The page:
Social networks are curious beasts. Used by hundreds of millions of people worldwide, everyone from teenagers to grandparents, from casual posters to incessant updaters (you know who you are) they have become a natural and significant part of our daily lives. It’s also in this massive popularity that we’ve come to place monetary value, the basic assumption that high usage equals money and, as such, you would think that these businesses would be incredibly sustainable, a gold mine of endless cash. Not so. In fact, if the past few years have shown us anything, it’s that social networks are inherently unstable businesses.
Indeed, in the last couple of years we’ve seen social networks plagued with financial horror stories, enough that they should be making the hair on the back of the neck of even the most reckless Wall Street cowboy stand up. Bebo was sold by AOL in 2010 for $10 million, a paltry sum compared to the $850 million they paid for it in 2008. Even the ancient grandaddy of them all, MySpace, hugely popular in it’s time, fared no better, being sold for a mere $35 million last year, pocket change compared to the $580 million News Corp. bought it for in 2005. Although kudos to Justin Timberlake, at least. Just like him, I’ve always wanted to own my very own social network.
“But it’s all because Facebook is so damn popular!”, I hear you cry. And yes, no doubt the rise of Facebook has had much to do with the decline of its competition yet still, when even the most popular social network on the face of the Earth ends up with the second worse IPO of all time and a share price that has plummeted by a third since it’s opening, something seems deeply amiss. Looking solely at these set of events, I think most people would be forgiven for thinking that social networks are a pretty bad business model.
Of course, it’s not so much that they can’t generate cash, they can – the Goliath Facebook, for instance, racked in a whopping $1 billion in profit last year. However, as much as that is, when compared with it’s valuation of $104 billion, an unprecedented 24 times revenue, things start to look a little fragile. Is the company really worth that much? It seems almost a tad preposterous that we value social media so more than other companies that produce tangible goods and services. To give you a little perspective, the almighty Google was only valued at five times revenue when it went public back in 2004.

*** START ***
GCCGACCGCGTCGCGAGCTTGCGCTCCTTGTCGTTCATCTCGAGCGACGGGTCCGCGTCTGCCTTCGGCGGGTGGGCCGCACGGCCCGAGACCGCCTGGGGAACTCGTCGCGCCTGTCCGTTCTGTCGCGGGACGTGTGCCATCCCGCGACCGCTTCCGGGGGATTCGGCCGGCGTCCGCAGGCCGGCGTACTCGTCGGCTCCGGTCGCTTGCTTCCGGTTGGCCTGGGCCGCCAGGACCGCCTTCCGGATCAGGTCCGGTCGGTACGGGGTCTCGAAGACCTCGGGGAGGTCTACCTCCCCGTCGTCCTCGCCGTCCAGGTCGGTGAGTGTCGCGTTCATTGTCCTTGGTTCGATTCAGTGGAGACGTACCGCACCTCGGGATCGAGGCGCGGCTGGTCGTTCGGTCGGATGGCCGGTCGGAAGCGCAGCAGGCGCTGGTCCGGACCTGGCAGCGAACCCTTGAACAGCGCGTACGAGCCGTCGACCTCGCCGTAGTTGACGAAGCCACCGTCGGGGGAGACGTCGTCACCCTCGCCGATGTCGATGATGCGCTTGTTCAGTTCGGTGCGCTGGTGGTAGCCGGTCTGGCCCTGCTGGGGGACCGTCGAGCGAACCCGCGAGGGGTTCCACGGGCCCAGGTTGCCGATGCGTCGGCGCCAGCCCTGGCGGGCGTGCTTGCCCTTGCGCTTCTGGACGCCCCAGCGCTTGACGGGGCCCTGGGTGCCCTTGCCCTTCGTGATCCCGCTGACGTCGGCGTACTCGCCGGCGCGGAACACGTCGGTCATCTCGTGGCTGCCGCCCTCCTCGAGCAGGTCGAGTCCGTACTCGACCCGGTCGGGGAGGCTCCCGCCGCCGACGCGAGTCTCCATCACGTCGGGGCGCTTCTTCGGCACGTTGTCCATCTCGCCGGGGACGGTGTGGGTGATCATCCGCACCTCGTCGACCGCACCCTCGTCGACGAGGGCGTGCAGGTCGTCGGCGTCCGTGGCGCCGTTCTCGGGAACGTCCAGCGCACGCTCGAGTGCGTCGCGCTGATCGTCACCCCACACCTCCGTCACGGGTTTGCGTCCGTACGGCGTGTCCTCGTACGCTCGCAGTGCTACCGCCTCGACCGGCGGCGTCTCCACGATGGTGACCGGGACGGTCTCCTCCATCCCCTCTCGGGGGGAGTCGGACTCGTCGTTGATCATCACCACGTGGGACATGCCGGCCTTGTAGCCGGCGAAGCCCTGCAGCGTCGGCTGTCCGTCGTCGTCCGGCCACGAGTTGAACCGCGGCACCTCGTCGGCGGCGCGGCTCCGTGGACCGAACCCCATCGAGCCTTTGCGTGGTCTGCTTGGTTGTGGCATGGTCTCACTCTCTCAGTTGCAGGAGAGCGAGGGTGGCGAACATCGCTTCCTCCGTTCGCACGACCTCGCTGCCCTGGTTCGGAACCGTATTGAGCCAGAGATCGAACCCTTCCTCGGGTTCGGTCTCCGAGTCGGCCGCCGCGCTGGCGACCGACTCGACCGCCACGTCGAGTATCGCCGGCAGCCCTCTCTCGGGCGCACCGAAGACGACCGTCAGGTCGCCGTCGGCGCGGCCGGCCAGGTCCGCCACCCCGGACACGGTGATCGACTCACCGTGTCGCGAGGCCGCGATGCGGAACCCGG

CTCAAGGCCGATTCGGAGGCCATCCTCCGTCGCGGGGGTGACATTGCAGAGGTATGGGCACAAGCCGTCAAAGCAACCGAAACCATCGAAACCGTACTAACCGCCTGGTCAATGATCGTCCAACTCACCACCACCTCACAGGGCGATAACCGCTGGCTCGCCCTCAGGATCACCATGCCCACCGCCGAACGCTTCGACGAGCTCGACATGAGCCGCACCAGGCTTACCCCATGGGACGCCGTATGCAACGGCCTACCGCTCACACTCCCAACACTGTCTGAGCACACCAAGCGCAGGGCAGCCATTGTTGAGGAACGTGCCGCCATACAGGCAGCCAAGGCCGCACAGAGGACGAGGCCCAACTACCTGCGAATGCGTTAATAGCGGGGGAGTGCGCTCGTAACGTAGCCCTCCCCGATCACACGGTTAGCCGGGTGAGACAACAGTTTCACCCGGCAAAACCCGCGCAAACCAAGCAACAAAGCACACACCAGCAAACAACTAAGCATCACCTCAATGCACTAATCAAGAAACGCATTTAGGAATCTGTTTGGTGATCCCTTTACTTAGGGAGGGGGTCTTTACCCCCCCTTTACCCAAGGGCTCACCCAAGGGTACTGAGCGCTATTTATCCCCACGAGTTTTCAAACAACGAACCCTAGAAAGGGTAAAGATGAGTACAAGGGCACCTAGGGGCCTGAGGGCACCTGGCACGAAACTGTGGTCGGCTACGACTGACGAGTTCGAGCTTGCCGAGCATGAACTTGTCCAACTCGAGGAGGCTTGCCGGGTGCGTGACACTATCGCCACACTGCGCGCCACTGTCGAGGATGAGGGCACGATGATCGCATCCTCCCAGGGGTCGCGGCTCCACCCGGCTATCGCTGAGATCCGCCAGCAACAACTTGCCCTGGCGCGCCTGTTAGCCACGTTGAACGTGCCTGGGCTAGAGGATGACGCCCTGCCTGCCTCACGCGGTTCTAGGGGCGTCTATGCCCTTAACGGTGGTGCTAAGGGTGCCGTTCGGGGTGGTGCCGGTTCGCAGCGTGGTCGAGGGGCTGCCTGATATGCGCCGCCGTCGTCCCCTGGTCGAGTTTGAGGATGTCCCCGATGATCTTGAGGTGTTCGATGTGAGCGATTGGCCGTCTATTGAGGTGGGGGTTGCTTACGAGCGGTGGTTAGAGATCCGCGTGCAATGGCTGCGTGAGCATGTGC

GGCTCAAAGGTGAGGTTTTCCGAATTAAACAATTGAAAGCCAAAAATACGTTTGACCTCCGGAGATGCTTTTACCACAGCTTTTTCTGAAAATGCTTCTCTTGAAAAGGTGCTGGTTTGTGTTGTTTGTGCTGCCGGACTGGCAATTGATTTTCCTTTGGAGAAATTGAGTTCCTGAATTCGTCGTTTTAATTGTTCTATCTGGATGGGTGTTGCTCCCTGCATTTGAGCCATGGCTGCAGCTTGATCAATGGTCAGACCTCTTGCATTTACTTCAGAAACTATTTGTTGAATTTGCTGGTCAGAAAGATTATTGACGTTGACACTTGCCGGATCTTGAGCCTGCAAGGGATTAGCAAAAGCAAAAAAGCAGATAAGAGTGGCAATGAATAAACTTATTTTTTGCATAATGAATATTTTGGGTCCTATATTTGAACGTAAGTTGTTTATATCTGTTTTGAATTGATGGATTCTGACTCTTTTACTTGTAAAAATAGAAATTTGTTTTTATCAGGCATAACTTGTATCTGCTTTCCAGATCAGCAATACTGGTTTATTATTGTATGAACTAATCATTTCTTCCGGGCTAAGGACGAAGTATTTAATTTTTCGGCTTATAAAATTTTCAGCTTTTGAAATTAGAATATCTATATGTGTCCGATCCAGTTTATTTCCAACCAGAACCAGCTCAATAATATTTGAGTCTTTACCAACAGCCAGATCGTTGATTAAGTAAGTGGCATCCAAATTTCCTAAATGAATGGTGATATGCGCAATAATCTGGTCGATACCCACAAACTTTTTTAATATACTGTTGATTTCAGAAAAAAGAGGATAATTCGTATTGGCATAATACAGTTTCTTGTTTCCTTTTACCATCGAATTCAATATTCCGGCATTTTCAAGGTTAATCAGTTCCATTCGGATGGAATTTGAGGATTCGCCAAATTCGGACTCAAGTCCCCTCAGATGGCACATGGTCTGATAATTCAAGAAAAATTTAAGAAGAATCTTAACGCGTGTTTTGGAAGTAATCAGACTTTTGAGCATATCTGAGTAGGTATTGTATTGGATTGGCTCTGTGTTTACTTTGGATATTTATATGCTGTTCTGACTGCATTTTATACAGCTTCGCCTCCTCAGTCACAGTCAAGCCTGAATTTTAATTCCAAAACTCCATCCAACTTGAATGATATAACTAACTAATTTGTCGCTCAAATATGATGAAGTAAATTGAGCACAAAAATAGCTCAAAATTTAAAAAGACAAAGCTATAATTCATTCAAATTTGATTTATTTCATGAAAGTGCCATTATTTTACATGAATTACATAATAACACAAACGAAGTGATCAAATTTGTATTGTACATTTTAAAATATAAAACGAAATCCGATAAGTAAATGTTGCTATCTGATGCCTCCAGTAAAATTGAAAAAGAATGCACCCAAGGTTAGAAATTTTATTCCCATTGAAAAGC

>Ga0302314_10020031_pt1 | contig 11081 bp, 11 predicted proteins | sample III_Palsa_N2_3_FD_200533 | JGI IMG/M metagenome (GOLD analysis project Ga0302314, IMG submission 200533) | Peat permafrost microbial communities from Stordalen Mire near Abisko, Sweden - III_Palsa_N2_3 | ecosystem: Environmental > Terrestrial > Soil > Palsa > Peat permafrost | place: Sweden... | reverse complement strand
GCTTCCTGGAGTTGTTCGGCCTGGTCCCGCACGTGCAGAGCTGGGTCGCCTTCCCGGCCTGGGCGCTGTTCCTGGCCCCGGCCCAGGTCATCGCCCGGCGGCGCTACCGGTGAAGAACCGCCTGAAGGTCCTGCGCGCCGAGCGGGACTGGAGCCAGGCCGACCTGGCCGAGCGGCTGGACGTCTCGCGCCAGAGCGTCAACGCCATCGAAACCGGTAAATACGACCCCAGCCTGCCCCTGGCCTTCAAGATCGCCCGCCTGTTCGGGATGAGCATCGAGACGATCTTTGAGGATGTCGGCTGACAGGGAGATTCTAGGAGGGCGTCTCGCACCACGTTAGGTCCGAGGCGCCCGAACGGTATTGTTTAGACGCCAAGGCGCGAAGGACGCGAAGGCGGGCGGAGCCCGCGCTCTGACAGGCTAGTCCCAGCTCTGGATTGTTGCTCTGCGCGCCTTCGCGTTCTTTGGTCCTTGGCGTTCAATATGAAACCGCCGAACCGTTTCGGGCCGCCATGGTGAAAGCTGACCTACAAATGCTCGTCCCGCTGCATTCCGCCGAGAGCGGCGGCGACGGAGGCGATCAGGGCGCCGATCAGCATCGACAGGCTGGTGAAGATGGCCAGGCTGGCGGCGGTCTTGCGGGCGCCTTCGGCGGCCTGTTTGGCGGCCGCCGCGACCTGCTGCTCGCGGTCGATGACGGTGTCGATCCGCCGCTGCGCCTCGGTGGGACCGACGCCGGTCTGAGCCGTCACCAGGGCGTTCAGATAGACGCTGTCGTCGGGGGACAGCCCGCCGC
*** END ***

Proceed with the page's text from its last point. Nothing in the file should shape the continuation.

“Our mission isn’t to be a public company. Our mission is to make the world more open and connected.”
So the pressure is really on now to prove that social networks can generate the revenues to meet our, perhaps slightly ridiculous, expectations and profitably sustain themselves long-term. I can’t say things are off to great start though as even on the eve of Facebook’s IPO, General Motors yanked away their $10 million paid advertising account, citing that the ads just don’t have a big impact on consumers. Others agree, claiming that social networking ads only work half as half as well as regular banner ads.
Can you hear that? That’s the sound of Google rubbing their hands together.
Anyway, all of this leaves the conundrum of how exactly a free social network is meant to generate massive amounts of profit when the single most potent tool it has – advertising – doesn’t actually seem to be very effective. Subscription fees? Premium accounts, perhaps? More invasive marketing? I don’t know about you but I wouldn’t pay to use social media nor do I exactly relish the idea of my uploaded holiday photos being used in a tourism campaign without my knowledge. I take my privacy (and my vacation snaps) very seriously.
To be fair, I don’t think social media is going away anytime soon but I am concerned with the gigantic valuations and expectations we’re placing on the industry, particularly as its track record is ropey at best. And whilst all of these events unfold and as companies are either sold for fractions of their once price or valued at over a hundred times their profit, it really makes you wonder: are social networks actually sustainable?
Image credit: wallyg